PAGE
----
State and local election officials face threats and intimidation, driving experienced workers out of the profession, a panel of election officials told a U.S. Senate committee Wednesday. Conspiracy theories have fueled a more hostile environment for election workers, which has led many to quit, creating more challenges for the inexperienced new leaders, the top election officials from two battleground states testified at a U.S. Senate Rules and Administration Committee hearing on threats to election administration. Democratic and Republican election workers have been the targets of “threats and abusive conduct,” Rules Committee Chair Amy Klobuchar, a Minnesota Democrat, said.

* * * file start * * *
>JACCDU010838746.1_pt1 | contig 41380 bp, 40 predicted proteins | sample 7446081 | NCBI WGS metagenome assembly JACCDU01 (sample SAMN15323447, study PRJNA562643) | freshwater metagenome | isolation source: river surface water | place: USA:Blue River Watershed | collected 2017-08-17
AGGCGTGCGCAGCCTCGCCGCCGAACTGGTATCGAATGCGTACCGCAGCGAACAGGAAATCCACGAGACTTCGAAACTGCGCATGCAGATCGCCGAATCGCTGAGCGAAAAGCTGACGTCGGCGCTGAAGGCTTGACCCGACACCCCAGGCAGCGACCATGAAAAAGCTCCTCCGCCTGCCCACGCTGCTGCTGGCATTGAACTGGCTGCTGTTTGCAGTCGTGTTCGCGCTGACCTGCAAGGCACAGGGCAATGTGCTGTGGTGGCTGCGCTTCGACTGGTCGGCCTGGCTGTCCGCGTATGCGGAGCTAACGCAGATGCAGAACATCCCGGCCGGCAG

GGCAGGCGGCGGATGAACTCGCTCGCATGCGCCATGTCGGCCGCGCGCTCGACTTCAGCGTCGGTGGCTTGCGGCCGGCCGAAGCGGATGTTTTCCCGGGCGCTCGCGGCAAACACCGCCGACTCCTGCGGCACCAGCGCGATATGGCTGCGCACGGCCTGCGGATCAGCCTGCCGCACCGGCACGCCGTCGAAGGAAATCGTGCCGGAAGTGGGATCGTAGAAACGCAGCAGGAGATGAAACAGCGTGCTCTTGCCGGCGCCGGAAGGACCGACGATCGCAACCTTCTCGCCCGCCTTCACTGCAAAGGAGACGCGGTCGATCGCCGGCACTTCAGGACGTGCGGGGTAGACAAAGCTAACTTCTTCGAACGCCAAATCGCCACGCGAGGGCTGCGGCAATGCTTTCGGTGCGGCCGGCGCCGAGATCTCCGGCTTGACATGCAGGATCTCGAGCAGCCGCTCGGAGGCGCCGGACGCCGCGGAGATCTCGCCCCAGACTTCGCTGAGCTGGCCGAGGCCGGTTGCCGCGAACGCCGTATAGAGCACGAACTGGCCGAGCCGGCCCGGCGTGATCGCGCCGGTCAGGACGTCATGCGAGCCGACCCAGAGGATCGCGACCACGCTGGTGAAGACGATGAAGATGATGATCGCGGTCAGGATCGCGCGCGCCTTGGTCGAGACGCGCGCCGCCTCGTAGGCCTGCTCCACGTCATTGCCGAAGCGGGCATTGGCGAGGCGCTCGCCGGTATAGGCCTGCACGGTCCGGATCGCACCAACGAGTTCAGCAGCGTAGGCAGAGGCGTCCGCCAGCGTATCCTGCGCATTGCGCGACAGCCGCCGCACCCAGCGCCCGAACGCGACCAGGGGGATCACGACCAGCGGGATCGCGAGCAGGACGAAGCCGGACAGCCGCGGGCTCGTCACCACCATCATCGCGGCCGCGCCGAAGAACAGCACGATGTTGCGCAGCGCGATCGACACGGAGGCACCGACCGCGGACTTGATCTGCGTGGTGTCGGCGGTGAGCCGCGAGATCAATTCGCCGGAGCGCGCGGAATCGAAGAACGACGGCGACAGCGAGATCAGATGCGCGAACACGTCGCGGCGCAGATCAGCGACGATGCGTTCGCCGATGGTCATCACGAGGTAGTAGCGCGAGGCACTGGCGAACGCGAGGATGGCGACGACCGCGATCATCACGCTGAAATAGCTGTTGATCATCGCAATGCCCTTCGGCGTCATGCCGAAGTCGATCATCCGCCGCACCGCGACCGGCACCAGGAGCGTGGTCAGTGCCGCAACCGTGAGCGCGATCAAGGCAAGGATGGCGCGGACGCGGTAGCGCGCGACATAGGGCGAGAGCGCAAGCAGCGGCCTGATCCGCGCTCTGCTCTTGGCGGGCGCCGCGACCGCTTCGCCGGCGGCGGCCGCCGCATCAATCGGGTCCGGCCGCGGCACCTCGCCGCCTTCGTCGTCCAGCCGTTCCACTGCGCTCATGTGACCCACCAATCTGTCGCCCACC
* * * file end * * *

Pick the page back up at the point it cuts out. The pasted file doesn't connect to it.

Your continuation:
Senators stressed the bipartisan nature of the issue, and neither members of the committee nor the election administrator witnesses – which included state officials from Arizona, Pennsylvania and Nebraska and the Rutherford County, Tennessee, administrator of elections — mentioned former President Donald Trump or his unfounded attempts to discredit the 2020 election results that led to the Jan. 6, 2021, attack on the U.S. Capitol.
Al Schmidt, the Pennsylvania secretary of the Commonwealth, a Republican and the state’s highest ranking election official, described a vicious cycle. Experienced elections officials’ resignations left less experienced workers in charge. “They’re more likely to make errors and make errors in an environment where everything is perceived as being intentional and malicious and seeking to change the outcome of the election,” he said. Schmidt said the difficulty in retaining election workers and recruiting new ones is “one of the biggest challenges” in running elections.